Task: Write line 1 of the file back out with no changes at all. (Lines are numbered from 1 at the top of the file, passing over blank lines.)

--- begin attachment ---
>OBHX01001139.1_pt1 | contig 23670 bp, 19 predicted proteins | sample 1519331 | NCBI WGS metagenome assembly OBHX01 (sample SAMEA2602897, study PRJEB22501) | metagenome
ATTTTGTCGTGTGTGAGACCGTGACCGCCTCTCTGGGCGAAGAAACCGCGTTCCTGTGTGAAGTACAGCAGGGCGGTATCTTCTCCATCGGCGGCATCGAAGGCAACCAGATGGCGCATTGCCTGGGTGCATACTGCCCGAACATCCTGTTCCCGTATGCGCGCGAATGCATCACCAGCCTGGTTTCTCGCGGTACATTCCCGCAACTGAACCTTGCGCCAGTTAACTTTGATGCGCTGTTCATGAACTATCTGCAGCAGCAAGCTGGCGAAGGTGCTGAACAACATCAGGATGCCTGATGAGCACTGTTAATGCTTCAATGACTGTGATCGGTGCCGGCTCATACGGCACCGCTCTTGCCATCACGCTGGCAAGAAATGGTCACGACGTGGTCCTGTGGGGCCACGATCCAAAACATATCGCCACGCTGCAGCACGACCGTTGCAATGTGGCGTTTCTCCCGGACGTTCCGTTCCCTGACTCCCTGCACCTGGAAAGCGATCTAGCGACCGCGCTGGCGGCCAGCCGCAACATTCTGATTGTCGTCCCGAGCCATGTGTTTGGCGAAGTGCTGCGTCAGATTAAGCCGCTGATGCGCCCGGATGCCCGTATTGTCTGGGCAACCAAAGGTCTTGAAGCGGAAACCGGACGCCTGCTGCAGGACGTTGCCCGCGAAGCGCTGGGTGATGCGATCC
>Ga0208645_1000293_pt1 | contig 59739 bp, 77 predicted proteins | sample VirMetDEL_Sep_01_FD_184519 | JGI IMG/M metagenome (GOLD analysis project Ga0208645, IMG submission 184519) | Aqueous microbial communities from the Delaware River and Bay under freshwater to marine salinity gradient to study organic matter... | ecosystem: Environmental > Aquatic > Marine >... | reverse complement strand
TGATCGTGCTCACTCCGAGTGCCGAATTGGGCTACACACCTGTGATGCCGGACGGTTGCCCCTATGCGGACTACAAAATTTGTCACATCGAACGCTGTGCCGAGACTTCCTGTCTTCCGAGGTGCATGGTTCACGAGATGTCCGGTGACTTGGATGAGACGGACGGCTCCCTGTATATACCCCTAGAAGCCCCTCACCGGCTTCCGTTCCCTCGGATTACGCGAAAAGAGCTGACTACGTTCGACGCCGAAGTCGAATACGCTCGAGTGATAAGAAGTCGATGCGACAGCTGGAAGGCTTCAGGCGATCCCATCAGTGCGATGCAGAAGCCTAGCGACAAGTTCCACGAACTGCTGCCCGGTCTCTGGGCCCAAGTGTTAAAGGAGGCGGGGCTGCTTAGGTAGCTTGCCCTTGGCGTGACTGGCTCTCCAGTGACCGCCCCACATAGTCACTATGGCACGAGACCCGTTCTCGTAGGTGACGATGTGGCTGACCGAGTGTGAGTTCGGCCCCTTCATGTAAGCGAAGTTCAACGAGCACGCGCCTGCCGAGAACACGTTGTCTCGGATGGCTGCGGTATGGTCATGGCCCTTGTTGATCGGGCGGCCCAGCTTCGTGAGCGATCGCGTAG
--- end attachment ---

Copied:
>OBHX01001139.1_pt1 | contig 23670 bp, 19 predicted proteins | sample 1519331 | NCBI WGS metagenome assembly OBHX01 (sample SAMEA2602897, study PRJEB22501) | metagenome